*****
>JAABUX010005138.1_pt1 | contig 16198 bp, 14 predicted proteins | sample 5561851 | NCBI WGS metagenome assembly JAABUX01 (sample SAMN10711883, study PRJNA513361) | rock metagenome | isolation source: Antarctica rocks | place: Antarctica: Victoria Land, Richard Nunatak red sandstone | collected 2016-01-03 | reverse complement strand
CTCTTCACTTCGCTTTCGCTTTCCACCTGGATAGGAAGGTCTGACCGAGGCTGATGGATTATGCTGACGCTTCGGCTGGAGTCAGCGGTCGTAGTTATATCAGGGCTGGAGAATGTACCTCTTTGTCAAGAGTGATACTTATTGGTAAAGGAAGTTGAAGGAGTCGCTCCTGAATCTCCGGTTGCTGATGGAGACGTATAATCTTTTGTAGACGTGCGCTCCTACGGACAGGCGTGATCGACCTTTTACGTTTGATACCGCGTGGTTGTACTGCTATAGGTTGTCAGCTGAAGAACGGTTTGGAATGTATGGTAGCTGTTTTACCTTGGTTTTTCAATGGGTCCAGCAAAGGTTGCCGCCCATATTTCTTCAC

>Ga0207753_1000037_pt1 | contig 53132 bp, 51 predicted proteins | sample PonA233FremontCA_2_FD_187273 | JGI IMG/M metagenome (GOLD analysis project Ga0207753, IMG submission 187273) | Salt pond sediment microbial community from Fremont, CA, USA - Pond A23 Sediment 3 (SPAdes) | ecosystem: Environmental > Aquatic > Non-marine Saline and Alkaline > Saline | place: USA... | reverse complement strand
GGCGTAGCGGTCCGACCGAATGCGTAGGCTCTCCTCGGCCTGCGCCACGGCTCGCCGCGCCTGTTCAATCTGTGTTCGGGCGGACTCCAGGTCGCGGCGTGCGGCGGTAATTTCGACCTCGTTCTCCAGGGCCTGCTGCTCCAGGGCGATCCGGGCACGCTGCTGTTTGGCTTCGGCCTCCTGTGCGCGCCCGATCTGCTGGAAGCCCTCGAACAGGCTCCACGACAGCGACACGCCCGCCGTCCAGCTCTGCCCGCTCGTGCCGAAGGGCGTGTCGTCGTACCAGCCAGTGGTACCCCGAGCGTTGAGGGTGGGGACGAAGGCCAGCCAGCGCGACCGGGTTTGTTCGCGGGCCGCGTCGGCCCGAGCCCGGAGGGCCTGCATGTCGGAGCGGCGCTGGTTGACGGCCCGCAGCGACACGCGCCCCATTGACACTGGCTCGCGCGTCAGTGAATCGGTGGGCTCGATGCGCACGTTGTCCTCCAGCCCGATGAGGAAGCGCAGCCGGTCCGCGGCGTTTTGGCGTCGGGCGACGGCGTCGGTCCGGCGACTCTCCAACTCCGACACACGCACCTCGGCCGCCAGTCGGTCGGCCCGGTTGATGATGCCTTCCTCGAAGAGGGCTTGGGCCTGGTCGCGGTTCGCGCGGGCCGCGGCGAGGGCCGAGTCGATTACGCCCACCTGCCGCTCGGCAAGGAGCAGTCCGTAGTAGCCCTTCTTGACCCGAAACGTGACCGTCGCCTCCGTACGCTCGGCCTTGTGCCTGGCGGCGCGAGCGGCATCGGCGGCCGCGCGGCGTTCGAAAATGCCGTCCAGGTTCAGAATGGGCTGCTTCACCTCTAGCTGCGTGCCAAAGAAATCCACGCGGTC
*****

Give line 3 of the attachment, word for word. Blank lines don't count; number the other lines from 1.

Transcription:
>Ga0207753_1000037_pt1 | contig 53132 bp, 51 predicted proteins | sample PonA233FremontCA_2_FD_187273 | JGI IMG/M metagenome (GOLD analysis project Ga0207753, IMG submission 187273) | Salt pond sediment microbial community from Fremont, CA, USA - Pond A23 Sediment 3 (SPAdes) | ecosystem: Environmental > Aquatic > Non-marine Saline and Alkaline > Saline | place: USA... | reverse complement strand